Three of the top-tier hopefuls, Republican businessman Shawn Moody and two Democrats, attorney Adam Cote and Attorney General Janet Mills, put $75,000, $36,000 and $19,000, respectively, into their own campaigns during the past 10 days, according to updated filings with the Maine Ethics Commission available on Saturday morning.

Mal Leary / Maine Public

Independent U.S. Sen. Angus King officially kicked off his re-election campaign at a rally in Brunswick.

King says he is running for a second term for the same reason he ran in 2012: Congress is broken and needs bipartisan leadership to get things done.

“I’m just going to continue to talk about the issues that I talked about this morning about opioids, forest economy, veterans and just go forward and try to convince the people of Maine to hire me for another six years,” he says.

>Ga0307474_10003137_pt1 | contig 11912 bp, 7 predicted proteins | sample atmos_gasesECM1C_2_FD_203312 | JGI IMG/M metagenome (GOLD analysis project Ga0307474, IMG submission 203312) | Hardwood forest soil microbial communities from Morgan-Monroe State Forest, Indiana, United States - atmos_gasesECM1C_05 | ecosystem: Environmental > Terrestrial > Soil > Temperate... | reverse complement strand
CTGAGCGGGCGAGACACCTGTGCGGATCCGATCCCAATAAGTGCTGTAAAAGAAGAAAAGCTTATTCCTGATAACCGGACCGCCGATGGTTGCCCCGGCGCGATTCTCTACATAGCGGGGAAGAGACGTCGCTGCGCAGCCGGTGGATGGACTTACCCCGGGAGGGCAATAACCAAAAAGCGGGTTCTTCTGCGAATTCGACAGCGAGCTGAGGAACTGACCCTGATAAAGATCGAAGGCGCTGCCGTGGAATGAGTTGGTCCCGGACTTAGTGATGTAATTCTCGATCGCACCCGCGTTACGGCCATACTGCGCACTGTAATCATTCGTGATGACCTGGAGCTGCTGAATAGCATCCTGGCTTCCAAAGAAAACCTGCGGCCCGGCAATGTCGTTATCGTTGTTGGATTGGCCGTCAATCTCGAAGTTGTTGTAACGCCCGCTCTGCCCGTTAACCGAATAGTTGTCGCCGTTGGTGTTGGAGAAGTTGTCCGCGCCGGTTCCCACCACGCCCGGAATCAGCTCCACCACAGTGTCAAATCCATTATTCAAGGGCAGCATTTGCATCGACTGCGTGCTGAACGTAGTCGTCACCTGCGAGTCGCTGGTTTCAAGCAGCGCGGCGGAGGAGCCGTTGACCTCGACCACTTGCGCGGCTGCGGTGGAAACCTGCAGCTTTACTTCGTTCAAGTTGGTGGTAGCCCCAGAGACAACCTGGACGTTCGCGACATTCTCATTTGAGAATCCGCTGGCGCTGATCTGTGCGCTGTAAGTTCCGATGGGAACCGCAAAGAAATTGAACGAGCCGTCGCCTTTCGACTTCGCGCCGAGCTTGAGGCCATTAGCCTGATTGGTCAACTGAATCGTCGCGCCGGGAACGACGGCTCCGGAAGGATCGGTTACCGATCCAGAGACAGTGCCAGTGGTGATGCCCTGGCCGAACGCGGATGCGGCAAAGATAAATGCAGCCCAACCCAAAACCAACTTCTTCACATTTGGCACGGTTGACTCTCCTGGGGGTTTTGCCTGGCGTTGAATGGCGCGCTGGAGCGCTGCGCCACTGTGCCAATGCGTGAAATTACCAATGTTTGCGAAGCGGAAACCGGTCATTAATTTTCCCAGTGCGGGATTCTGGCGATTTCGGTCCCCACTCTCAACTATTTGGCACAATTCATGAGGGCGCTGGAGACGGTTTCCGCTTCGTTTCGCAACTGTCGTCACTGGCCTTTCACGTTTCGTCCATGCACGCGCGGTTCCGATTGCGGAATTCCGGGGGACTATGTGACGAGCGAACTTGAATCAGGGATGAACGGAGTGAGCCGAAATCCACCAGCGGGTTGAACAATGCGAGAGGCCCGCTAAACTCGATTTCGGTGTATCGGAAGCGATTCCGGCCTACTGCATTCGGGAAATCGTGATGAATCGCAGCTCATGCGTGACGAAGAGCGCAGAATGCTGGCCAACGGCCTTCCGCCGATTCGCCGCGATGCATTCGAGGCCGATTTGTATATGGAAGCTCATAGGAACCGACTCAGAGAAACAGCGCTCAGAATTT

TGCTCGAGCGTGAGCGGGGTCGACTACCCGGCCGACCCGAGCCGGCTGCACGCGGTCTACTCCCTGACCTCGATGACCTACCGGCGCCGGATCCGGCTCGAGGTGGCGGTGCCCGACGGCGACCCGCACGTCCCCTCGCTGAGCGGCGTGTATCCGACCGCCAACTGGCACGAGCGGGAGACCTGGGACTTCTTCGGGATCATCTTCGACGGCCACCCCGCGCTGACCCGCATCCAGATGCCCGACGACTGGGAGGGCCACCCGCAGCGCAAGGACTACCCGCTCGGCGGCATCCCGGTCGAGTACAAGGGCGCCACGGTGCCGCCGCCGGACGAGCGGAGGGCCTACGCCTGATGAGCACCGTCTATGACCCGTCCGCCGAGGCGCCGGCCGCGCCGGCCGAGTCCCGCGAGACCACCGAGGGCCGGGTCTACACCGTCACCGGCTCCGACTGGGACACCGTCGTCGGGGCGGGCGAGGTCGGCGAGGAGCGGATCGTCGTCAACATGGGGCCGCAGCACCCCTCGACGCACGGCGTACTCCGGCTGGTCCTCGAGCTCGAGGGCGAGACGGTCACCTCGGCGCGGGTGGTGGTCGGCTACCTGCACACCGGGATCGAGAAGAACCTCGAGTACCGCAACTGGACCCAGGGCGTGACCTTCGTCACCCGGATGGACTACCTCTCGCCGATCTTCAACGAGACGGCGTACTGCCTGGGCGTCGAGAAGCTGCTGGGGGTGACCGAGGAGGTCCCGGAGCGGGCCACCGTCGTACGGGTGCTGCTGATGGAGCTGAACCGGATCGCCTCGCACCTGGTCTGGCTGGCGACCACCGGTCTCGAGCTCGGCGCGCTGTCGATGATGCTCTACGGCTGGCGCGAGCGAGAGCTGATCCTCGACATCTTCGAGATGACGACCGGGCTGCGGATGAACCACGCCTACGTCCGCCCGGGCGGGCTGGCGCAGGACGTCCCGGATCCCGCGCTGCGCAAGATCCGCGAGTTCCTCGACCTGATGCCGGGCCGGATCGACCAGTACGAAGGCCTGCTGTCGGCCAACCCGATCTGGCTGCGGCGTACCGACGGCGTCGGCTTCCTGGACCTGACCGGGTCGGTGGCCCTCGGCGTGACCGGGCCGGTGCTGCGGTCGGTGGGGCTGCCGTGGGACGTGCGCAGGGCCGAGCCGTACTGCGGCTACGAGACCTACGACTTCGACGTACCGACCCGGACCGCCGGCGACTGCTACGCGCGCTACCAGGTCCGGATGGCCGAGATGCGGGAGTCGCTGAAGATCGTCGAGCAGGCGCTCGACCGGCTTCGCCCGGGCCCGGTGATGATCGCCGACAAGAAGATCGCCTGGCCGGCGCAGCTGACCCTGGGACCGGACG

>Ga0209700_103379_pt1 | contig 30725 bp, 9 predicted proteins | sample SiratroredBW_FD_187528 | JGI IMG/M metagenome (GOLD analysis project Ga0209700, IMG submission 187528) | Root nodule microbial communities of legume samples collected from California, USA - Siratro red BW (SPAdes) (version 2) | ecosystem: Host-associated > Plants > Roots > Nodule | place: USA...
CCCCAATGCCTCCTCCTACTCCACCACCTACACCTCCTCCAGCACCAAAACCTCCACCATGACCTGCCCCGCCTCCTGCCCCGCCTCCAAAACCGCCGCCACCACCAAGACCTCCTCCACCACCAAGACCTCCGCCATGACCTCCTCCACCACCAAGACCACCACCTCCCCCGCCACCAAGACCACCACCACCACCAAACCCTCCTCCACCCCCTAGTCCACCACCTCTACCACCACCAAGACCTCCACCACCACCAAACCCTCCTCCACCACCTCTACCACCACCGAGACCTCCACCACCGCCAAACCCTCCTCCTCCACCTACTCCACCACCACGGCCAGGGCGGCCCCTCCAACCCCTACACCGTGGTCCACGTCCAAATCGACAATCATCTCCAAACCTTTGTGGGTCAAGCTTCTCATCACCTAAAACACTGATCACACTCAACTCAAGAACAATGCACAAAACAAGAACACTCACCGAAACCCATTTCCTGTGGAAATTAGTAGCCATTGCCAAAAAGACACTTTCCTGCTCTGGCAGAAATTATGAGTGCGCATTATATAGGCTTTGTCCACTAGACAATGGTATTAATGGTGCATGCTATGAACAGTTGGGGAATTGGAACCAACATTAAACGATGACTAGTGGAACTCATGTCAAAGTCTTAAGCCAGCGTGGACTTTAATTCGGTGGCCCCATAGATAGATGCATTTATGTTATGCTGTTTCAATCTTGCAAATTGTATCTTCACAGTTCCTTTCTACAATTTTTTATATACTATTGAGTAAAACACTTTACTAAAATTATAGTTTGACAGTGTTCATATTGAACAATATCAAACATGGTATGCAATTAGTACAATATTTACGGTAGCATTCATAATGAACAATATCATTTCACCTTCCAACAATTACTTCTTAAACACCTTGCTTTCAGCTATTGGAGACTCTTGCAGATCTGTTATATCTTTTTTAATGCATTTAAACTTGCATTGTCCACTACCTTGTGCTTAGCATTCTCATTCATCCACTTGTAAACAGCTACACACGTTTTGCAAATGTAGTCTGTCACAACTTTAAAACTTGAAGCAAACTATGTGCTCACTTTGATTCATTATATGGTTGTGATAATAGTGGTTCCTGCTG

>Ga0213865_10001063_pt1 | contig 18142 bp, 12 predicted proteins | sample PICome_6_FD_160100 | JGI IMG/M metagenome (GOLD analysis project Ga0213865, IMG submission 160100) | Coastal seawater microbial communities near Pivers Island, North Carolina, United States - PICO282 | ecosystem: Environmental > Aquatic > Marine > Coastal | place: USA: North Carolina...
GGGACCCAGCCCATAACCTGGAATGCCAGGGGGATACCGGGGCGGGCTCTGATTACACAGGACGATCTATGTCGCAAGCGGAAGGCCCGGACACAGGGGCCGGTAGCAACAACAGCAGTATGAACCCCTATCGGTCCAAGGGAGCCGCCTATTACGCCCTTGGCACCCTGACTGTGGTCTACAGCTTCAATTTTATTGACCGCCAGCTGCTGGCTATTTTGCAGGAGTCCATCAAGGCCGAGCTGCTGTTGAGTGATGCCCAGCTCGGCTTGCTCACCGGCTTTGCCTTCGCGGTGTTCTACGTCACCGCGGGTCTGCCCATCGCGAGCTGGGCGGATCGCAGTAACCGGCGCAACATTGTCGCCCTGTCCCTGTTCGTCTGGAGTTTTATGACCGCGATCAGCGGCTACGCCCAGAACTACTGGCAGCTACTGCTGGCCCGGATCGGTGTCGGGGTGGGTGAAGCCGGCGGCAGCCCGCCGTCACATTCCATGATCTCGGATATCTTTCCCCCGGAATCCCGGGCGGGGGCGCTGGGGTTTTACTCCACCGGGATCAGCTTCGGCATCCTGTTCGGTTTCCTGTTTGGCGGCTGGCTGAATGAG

Donna Dion, who served as Biddeford’s mayor from 1997 to 2003 as well as chair of the School Committee, is among seven Democrats running for governor.

Dion also worked for 12 years at Time Warner and as the finance director of two nonprofits, Creative Work Systems and Port Resources. Dion earned a bachelor’s from the University of Maine at Machias.

As Dion told Maine Public’s Nora Flaherty, her first focus will be on making government work:

Republican Mary Mayhew, a former cabinet member under Gov. Paul LePage, is among four Republicans seeking the GOP nomination for governor.

Mayhew was a lobbyist for the Maine Hospital Association for about a decade before joining LePage’s administration as a senior health policy advisor. Shortly after that, Mayhew became the LePage administration’s commissioner of the Department of Health and Human Services. She remained in that post until May 2017, when she resigned to run for governor.

Maine Public/file

The Maine Ethics Commission fined Democratic gubernatorial candidate Diane Russell Wednesday for not fully disclosing the purpose of dozens of campaign expenditures.